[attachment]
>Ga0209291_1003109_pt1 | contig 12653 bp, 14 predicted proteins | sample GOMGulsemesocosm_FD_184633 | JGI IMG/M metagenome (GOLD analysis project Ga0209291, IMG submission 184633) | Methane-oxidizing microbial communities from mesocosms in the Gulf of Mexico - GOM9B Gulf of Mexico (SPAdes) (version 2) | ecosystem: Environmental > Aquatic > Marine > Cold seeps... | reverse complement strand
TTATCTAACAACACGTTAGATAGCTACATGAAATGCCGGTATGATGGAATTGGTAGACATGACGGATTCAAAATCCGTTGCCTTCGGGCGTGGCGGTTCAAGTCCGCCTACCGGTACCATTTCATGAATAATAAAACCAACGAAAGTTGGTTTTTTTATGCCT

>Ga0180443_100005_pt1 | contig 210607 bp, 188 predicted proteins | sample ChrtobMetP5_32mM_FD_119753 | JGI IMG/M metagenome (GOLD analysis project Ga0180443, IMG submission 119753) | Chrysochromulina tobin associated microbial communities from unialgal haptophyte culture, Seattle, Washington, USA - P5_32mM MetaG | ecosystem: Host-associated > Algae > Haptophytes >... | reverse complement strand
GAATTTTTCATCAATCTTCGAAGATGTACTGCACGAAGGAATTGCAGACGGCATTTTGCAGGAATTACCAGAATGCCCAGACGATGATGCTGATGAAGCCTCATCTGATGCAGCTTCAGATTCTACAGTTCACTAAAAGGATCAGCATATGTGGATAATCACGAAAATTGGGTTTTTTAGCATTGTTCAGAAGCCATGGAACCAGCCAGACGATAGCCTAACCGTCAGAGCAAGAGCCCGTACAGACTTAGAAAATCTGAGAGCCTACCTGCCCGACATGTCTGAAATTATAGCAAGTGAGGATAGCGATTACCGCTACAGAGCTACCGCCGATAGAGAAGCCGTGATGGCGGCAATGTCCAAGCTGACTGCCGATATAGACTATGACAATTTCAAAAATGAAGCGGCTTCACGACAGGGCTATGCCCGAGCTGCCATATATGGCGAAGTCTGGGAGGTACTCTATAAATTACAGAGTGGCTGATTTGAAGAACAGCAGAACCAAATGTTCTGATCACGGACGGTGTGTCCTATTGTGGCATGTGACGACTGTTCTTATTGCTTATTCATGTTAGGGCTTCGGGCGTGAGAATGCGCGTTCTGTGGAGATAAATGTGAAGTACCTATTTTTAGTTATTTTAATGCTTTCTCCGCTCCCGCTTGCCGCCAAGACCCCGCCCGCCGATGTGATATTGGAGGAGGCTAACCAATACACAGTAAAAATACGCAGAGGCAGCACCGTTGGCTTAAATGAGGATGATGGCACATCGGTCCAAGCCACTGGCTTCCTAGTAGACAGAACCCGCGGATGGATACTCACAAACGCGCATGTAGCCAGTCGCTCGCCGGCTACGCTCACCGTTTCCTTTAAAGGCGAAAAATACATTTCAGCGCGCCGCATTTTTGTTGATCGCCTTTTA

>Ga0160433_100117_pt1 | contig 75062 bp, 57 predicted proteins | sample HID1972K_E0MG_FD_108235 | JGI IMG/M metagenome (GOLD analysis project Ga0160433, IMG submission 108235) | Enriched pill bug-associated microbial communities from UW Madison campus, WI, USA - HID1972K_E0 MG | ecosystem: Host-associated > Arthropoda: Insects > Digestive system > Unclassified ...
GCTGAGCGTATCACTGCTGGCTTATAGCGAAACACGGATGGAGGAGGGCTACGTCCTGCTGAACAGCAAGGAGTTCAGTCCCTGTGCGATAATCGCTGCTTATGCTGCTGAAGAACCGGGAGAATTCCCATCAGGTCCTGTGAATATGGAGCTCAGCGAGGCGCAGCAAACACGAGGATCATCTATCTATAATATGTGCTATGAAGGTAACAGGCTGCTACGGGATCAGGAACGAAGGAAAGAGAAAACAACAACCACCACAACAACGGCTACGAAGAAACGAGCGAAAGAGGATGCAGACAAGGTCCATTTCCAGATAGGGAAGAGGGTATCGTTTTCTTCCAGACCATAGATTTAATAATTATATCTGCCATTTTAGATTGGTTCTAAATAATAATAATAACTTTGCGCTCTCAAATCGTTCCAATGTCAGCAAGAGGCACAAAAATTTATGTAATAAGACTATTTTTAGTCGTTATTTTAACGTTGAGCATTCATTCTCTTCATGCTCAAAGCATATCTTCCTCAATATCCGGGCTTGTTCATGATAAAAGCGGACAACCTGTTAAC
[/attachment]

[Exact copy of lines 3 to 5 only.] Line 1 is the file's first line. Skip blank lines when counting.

>Ga0180443_100005_pt1 | contig 210607 bp, 188 predicted proteins | sample ChrtobMetP5_32mM_FD_119753 | JGI IMG/M metagenome (GOLD analysis project Ga0180443, IMG submission 119753) | Chrysochromulina tobin associated microbial communities from unialgal haptophyte culture, Seattle, Washington, USA - P5_32mM MetaG | ecosystem: Host-associated > Algae > Haptophytes >... | reverse complement strand
GAATTTTTCATCAATCTTCGAAGATGTACTGCACGAAGGAATTGCAGACGGCATTTTGCAGGAATTACCAGAATGCCCAGACGATGATGCTGATGAAGCCTCATCTGATGCAGCTTCAGATTCTACAGTTCACTAAAAGGATCAGCATATGTGGATAATCACGAAAATTGGGTTTTTTAGCATTGTTCAGAAGCCATGGAACCAGCCAGACGATAGCCTAACCGTCAGAGCAAGAGCCCGTACAGACTTAGAAAATCTGAGAGCCTACCTGCCCGACATGTCTGAAATTATAGCAAGTGAGGATAGCGATTACCGCTACAGAGCTACCGCCGATAGAGAAGCCGTGATGGCGGCAATGTCCAAGCTGACTGCCGATATAGACTATGACAATTTCAAAAATGAAGCGGCTTCACGACAGGGCTATGCCCGAGCTGCCATATATGGCGAAGTCTGGGAGGTACTCTATAAATTACAGAGTGGCTGATTTGAAGAACAGCAGAACCAAATGTTCTGATCACGGACGGTGTGTCCTATTGTGGCATGTGACGACTGTTCTTATTGCTTATTCATGTTAGGGCTTCGGGCGTGAGAATGCGCGTTCTGTGGAGATAAATGTGAAGTACCTATTTTTAGTTATTTTAATGCTTTCTCCGCTCCCGCTTGCCGCCAAGACCCCGCCCGCCGATGTGATATTGGAGGAGGCTAACCAATACACAGTAAAAATACGCAGAGGCAGCACCGTTGGCTTAAATGAGGATGATGGCACATCGGTCCAAGCCACTGGCTTCCTAGTAGACAGAACCCGCGGATGGATACTCACAAACGCGCATGTAGCCAGTCGCTCGCCGGCTACGCTCACCGTTTCCTTTAAAGGCGAAAAATACATTTCAGCGCGCCGCATTTTTGTTGATCGCCTTTTA

>Ga0160433_100117_pt1 | contig 75062 bp, 57 predicted proteins | sample HID1972K_E0MG_FD_108235 | JGI IMG/M metagenome (GOLD analysis project Ga0160433, IMG submission 108235) | Enriched pill bug-associated microbial communities from UW Madison campus, WI, USA - HID1972K_E0 MG | ecosystem: Host-associated > Arthropoda: Insects > Digestive system > Unclassified ...